Ruth also gives radically and generously in this story. There was absolutely no expectation that Ruth accompany Naomi back to Israel. Indeed, Naomi insisted that Ruth return home. Her sister in law Orpah did the right, sensible thing by returning to her own people in Moab. Yet despite this expectation, Ruth went far beyond anything that was required of her and gave everything she had to her mother in law. She was so committed to see another flourish that she sacrificed all she had for Naomi’s good. Again, Ruth went way beyond the rule to give sacrificially and generously to another.
Both Ruth and Boaz could have just kept the rules and done what was sensible. But instead of doing what was expected of them, they chose to go far beyond the rule to radical, sacrificial generosity. That is the nature of hesed love. It is love that knows no limits–giving to the point of costly risk, always looking for new and generous ways to give.
On this Faith Commitment Sunday, we rest in the abundant provision of the Lord and respond with the radical generosity of love. This is the great truth of the gospel that Paul explains in 2 Corinthians 8:9: "For you know the grace of our Lord Jesus Christ, that though he was rich, yet for your sake he became poor, so that you through his poverty might become rich.”
In preparation for worship, will you consider how you’ll respond to the generous provision of the Lord by planning for your own financial commitment to our church in 2019? We’ll take some time in our services this Sunday to make those commitments together.
Our weekly worship guide can be found here.
8 So Boaz said to Ruth, “My daughter, listen to me. Don’t go and glean in another field and don’t go away from here. Stay here with the women who work for me.9 Watch the field where the men are harvesting, and follow along after the women. I have told the men not to lay a hand on you. And whenever you are thirsty, go and get a drink from the water jars the men have filled.”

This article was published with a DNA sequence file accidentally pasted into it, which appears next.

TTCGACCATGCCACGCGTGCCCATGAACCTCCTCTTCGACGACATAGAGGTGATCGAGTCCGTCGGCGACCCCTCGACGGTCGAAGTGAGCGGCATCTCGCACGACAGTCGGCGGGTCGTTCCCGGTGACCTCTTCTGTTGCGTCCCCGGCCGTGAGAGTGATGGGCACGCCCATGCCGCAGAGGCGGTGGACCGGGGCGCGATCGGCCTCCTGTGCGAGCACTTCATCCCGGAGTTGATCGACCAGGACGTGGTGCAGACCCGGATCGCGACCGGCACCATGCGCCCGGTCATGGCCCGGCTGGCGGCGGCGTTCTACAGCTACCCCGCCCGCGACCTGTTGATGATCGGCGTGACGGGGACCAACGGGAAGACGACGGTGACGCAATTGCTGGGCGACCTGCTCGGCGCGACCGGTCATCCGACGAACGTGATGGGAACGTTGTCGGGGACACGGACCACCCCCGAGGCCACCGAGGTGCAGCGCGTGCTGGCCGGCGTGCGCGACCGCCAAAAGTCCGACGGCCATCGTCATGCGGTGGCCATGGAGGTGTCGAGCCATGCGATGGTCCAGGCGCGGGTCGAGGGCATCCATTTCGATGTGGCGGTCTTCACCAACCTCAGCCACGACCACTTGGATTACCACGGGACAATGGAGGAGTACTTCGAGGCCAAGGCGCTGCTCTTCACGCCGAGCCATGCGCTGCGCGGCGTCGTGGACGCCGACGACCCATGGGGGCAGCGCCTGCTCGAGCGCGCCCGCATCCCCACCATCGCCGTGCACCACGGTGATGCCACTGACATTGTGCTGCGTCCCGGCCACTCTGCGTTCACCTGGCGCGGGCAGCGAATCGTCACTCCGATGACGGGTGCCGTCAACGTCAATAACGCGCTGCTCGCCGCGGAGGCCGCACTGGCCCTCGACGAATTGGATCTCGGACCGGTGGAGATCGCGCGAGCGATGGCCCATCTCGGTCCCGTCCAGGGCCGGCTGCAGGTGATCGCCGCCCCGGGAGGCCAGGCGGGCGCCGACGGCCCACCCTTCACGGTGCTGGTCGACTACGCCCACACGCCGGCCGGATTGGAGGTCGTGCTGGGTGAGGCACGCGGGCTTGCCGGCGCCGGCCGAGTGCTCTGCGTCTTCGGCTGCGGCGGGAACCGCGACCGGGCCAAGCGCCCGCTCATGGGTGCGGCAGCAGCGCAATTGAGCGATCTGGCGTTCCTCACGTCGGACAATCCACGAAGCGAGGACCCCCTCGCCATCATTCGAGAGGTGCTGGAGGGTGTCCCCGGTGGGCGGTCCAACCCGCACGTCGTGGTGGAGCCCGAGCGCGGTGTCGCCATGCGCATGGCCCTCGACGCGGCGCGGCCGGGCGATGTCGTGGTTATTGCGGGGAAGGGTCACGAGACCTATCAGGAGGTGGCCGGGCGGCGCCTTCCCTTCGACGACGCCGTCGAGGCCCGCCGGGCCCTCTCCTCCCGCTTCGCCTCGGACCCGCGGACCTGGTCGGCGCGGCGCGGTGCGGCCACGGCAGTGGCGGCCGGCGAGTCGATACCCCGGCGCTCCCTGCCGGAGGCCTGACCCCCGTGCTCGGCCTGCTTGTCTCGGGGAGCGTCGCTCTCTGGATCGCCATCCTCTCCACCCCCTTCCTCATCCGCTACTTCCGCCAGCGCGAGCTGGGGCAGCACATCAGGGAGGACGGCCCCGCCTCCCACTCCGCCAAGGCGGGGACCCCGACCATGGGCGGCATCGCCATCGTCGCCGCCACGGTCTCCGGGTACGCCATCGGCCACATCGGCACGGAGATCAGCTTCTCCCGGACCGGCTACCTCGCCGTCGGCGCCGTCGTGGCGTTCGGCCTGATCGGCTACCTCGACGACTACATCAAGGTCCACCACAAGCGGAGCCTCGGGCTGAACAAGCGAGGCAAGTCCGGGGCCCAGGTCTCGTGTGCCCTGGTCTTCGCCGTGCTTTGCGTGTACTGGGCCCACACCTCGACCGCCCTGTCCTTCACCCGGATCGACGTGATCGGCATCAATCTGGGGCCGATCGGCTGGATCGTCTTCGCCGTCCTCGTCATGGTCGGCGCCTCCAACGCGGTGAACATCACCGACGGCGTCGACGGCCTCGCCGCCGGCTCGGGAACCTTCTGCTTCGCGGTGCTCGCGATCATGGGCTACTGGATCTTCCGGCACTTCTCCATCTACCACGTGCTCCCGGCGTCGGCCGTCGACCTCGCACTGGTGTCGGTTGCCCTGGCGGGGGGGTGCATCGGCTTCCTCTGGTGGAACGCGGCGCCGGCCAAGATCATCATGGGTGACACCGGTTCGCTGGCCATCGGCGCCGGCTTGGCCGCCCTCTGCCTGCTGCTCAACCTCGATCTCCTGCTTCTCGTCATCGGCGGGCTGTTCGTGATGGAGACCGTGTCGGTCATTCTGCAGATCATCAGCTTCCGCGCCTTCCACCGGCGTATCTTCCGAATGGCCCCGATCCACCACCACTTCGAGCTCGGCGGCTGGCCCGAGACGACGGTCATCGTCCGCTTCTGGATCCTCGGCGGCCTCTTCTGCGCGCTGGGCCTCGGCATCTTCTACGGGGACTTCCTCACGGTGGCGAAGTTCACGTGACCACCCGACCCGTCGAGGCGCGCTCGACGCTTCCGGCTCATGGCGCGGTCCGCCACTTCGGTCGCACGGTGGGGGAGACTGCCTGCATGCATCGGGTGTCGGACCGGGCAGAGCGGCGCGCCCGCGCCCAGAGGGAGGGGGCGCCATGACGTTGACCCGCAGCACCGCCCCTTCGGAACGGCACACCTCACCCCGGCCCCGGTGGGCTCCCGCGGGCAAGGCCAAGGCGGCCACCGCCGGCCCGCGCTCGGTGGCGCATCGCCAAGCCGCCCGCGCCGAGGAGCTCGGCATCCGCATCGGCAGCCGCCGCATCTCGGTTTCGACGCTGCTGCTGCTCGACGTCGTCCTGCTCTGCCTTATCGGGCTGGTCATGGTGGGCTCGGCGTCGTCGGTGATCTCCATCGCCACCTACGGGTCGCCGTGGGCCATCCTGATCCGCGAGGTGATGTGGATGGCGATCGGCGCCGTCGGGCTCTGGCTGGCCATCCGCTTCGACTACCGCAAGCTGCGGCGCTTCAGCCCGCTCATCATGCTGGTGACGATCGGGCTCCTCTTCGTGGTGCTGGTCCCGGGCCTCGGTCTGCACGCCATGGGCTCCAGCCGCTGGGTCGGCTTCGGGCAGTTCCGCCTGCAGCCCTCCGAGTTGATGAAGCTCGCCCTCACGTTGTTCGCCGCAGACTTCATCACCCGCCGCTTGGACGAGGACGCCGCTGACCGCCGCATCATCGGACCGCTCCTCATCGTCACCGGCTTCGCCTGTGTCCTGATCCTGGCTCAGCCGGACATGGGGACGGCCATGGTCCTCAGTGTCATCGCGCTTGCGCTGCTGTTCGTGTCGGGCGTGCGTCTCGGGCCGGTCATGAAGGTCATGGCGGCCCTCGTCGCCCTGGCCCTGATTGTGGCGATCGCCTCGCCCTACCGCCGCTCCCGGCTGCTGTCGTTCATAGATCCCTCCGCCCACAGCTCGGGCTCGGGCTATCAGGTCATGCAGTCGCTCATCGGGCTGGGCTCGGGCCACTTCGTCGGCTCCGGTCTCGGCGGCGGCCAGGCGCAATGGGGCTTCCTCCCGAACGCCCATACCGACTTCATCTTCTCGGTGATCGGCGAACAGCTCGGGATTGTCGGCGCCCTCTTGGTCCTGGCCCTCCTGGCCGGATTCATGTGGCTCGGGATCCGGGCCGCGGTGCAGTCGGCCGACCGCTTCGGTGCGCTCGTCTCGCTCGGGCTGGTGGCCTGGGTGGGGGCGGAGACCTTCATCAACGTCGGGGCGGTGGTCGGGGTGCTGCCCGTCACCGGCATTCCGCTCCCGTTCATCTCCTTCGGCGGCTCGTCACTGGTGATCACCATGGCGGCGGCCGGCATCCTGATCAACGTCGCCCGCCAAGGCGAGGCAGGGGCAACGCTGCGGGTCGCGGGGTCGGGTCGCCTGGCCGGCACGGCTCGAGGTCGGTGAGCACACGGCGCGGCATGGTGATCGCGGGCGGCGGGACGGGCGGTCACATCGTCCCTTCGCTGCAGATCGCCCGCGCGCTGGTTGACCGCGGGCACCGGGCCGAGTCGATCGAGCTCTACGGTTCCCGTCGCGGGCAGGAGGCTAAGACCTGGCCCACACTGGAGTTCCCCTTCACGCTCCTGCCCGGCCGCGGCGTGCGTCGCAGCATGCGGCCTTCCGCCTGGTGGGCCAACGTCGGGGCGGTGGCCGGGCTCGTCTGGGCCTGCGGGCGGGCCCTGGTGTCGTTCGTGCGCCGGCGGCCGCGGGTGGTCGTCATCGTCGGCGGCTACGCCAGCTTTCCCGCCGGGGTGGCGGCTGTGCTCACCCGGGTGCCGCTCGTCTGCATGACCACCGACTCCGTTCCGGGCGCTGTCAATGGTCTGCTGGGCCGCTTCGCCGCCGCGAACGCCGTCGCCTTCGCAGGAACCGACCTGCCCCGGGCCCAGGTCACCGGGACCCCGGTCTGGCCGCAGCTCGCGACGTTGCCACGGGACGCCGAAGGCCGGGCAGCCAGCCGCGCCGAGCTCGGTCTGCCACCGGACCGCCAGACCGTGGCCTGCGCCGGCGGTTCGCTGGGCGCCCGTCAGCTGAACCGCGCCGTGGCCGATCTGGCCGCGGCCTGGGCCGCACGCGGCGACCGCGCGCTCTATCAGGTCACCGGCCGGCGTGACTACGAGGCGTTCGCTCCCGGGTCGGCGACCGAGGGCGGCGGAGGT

10 At this, she bowed down with her face to the ground. She asked him, “Why have I found such favor in your eyes that you notice me—a foreigner?”
11 Boaz replied, “I’ve been told all about what you have done for your mother-in-law since the death of your husband—how you left your father and mother and your homeland and came to live with a people you did not know before. 12 May the Lord repay you for what you have done. May you be richly rewarded by the Lord,the God of Israel, under whose wings you have come to take refuge.”
13 “May I continue to find favor in your eyes, my lord,” she said. “You have put me at ease by speaking kindly to your servant—though I do not have the standing of one of your servants.”
14 At mealtime Boaz said to her, “Come over here. Have some bread and dip it in the wine vinegar.”
When she sat down with the harvesters, he offered her some roasted grain. She ate all she wanted and had some left over. 15 As she got up to glean, Boaz gave orders to his men, “Let her gather among the sheaves and don’t reprimand her.16 Even pull out some stalks for her from the bundles and leave them for her to pick up, and don’t rebuke her.”
17 So Ruth gleaned in the field until evening. Then she threshed the barley she had gathered, and it amounted to about an ephah. 18 She carried it back to town, and her mother-in-law saw how much she had gathered. Ruth also brought out and gave her what she had left over after she had eaten enough.